“Humankind has not woven the web of life. We are but one thread within it.
Whatever we do to the web, we do to ourselves. All things are bound together. All things connect.”
The PRISMS acronym was the brainchild of the San Diego Peace Campus leaders, Pastor Sara Haldeman-Scarr of the Church of the Brethren, Pedro Rios of American Friends Service Committee, and Mariah Gayler of the Peace Resource Center of San Diego. It arose out of their efforts to help people connect the dots amongst the issues of Poverty, Racism, Immigration, Spirituality, Militarism and Sustainability. To some, these connections are clear, but for others, it may take some explanation and elucidation.
In this document, we will refer to the PRISMS lens. What we’d invite you to do with each part of PRISMS is to ask yourself how the pieces interconnect. We’ll be providing examples, but the discussion here will be far from comprehensive.
U.S. Policy = Structural Violence
Looking at U.S. policy, and starting with the budget, it’s easy to see where the priorities of our representatives lie. Twenty-five percent of our $3 trillion plus budget is expended on current military, including procurement, personnel, research, homeland security, and nuclear weapons, for example. Nineteen percent is spent on veterans’ benefits and interest on the debt incurred by military spending1. Adding insult to injury, the Department of Defense has not been audited in decades 2. Despite talk of a “peace dividend” by Presidents Clinton, Bush and Obama, we now have a larger military budget than we did during the Cold War3. So, a first step in connecting the dots can be made in recognizing that “billions of dollars are spent annually on militarism and corporate tax breaks while families and communities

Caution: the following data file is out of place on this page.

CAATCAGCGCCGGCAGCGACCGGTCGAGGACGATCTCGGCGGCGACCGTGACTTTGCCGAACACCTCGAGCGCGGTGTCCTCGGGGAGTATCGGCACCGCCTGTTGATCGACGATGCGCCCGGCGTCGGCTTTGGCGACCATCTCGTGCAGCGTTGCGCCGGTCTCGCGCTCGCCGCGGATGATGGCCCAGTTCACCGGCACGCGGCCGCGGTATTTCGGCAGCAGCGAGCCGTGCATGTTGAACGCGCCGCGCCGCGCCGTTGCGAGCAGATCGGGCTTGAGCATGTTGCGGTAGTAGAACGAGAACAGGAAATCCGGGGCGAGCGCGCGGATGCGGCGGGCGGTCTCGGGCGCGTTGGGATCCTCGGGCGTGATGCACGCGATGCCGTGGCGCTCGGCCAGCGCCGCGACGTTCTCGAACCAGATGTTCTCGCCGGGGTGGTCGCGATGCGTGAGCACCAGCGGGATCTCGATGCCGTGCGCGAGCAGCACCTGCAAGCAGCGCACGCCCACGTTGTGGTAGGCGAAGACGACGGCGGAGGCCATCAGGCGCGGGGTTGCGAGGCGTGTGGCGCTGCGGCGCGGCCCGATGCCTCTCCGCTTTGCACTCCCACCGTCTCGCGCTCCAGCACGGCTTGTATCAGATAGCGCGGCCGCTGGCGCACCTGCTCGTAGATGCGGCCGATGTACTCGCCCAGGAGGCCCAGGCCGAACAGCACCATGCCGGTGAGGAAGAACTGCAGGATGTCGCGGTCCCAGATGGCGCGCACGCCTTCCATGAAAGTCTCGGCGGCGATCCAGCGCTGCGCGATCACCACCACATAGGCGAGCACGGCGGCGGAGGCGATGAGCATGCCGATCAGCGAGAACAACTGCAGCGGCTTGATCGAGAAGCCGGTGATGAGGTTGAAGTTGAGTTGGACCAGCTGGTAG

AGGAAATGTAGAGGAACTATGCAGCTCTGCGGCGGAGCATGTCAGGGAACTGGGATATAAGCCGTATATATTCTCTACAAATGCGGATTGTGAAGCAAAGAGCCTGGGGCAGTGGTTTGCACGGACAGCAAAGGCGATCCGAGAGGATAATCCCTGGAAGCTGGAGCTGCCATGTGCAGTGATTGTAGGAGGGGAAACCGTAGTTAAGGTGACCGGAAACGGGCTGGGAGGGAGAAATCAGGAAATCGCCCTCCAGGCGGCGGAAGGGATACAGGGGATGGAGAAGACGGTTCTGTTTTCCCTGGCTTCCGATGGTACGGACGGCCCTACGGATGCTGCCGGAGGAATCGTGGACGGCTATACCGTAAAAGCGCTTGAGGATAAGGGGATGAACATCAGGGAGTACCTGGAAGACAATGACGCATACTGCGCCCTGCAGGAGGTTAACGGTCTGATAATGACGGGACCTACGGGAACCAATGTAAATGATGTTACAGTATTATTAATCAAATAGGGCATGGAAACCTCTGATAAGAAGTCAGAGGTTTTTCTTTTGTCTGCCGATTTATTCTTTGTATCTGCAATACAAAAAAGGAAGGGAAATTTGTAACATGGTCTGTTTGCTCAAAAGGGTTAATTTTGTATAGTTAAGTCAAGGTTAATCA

across the U.S. experience cuts to essential services like education, housing, healthcare, and worker protections.” 4 This is structural violence.
What Is Militarism?
Militarism is a philosophy of using force over other alternatives5. This philosophy underlies our military budget and enormous worldwide military presence. But, in subtler ways, militarism pervades our daily lives, has huge implications for how young people are raised (think first person shooter video games), and how we feel and think about the world. As news outlets emphasize the dangers our enemies pose to us, our fears can lead us to support more military buildup and aggression. While there are plenty of profits to be made from weapons manufacturing and military contracting, these benefit company shareholders much more than ordinary workers. Using prisons as a solution for undocumented immigrants and drug addicts is militarism too. Rather than keeping us safe, police in many places have responded to peaceful protests by showing up in riot gear bearing high-powered weapons. Something is wrong.